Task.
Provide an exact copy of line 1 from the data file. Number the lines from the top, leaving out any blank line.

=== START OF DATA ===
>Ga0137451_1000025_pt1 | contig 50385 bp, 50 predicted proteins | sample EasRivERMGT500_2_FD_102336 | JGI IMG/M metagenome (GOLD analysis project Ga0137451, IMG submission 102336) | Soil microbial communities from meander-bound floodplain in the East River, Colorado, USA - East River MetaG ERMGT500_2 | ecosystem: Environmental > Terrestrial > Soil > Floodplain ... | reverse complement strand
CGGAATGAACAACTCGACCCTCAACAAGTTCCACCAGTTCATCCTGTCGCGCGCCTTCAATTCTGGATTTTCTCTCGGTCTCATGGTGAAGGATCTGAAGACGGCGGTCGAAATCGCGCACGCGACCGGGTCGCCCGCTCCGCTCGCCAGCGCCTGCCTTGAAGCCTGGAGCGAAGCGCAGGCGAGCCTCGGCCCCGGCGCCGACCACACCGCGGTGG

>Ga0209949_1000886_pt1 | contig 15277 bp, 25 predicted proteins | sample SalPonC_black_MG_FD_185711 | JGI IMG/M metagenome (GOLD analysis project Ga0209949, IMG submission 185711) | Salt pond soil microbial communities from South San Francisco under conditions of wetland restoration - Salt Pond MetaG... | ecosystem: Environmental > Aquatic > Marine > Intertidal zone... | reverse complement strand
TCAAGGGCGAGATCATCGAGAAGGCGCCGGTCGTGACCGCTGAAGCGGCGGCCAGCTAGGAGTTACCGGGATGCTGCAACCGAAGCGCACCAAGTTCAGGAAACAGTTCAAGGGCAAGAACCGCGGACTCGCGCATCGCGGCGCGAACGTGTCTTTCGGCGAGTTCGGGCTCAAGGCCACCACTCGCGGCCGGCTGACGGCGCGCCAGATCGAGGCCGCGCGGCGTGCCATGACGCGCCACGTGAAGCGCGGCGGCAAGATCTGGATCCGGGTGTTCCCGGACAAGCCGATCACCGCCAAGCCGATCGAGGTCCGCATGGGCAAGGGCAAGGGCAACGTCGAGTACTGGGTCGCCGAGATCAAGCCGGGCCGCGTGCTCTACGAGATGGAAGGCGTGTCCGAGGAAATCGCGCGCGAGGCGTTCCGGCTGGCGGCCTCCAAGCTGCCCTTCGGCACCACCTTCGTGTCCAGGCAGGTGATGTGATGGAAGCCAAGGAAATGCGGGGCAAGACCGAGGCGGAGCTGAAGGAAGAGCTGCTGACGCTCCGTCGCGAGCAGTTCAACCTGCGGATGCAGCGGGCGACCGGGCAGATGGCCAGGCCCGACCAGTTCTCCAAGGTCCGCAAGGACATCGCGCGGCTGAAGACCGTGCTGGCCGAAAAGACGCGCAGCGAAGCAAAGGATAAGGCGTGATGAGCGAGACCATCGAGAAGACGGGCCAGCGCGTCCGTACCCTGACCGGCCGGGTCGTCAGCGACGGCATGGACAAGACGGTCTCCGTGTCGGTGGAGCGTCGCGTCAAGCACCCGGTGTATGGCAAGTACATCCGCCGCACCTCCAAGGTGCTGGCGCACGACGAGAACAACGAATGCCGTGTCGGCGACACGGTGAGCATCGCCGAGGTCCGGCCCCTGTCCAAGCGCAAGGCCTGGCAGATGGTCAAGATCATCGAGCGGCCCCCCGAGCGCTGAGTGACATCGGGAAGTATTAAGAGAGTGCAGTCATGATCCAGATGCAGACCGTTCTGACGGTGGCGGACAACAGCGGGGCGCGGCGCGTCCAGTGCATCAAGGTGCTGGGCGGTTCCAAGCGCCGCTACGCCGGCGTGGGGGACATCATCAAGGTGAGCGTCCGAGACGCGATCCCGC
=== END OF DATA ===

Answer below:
>Ga0137451_1000025_pt1 | contig 50385 bp, 50 predicted proteins | sample EasRivERMGT500_2_FD_102336 | JGI IMG/M metagenome (GOLD analysis project Ga0137451, IMG submission 102336) | Soil microbial communities from meander-bound floodplain in the East River, Colorado, USA - East River MetaG ERMGT500_2 | ecosystem: Environmental > Terrestrial > Soil > Floodplain ... | reverse complement strand